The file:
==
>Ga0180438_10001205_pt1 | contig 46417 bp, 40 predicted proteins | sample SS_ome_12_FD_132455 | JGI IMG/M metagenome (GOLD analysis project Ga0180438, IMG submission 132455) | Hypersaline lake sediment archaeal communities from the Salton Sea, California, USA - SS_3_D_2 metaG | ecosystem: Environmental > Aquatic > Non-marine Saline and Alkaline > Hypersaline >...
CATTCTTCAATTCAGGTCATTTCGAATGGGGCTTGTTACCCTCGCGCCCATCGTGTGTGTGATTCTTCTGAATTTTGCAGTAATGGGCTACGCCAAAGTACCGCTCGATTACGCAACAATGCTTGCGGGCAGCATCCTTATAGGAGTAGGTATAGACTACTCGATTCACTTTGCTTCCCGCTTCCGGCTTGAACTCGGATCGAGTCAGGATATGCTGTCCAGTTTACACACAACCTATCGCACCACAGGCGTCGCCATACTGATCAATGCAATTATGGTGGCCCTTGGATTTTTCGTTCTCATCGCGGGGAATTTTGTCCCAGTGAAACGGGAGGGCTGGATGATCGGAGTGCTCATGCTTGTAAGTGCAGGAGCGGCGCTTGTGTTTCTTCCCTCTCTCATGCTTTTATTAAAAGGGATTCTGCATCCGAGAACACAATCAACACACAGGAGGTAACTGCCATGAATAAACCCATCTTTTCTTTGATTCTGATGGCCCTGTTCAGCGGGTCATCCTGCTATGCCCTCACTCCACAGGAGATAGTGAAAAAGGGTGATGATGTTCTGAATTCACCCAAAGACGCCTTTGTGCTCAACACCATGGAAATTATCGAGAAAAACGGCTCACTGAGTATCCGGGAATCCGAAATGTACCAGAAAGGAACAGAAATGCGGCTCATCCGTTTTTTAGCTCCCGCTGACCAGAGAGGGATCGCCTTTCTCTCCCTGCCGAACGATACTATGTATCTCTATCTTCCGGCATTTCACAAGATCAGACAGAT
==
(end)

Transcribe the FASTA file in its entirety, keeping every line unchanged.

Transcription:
>Ga0180438_10001205_pt1 | contig 46417 bp, 40 predicted proteins | sample SS_ome_12_FD_132455 | JGI IMG/M metagenome (GOLD analysis project Ga0180438, IMG submission 132455) | Hypersaline lake sediment archaeal communities from the Salton Sea, California, USA - SS_3_D_2 metaG | ecosystem: Environmental > Aquatic > Non-marine Saline and Alkaline > Hypersaline >...
CATTCTTCAATTCAGGTCATTTCGAATGGGGCTTGTTACCCTCGCGCCCATCGTGTGTGTGATTCTTCTGAATTTTGCAGTAATGGGCTACGCCAAAGTACCGCTCGATTACGCAACAATGCTTGCGGGCAGCATCCTTATAGGAGTAGGTATAGACTACTCGATTCACTTTGCTTCCCGCTTCCGGCTTGAACTCGGATCGAGTCAGGATATGCTGTCCAGTTTACACACAACCTATCGCACCACAGGCGTCGCCATACTGATCAATGCAATTATGGTGGCCCTTGGATTTTTCGTTCTCATCGCGGGGAATTTTGTCCCAGTGAAACGGGAGGGCTGGATGATCGGAGTGCTCATGCTTGTAAGTGCAGGAGCGGCGCTTGTGTTTCTTCCCTCTCTCATGCTTTTATTAAAAGGGATTCTGCATCCGAGAACACAATCAACACACAGGAGGTAACTGCCATGAATAAACCCATCTTTTCTTTGATTCTGATGGCCCTGTTCAGCGGGTCATCCTGCTATGCCCTCACTCCACAGGAGATAGTGAAAAAGGGTGATGATGTTCTGAATTCACCCAAAGACGCCTTTGTGCTCAACACCATGGAAATTATCGAGAAAAACGGCTCACTGAGTATCCGGGAATCCGAAATGTACCAGAAAGGAACAGAAATGCGGCTCATCCGTTTTTTAGCTCCCGCTGACCAGAGAGGGATCGCCTTTCTCTCCCTGCCGAACGATACTATGTATCTCTATCTTCCGGCATTTCACAAGATCAGACAGAT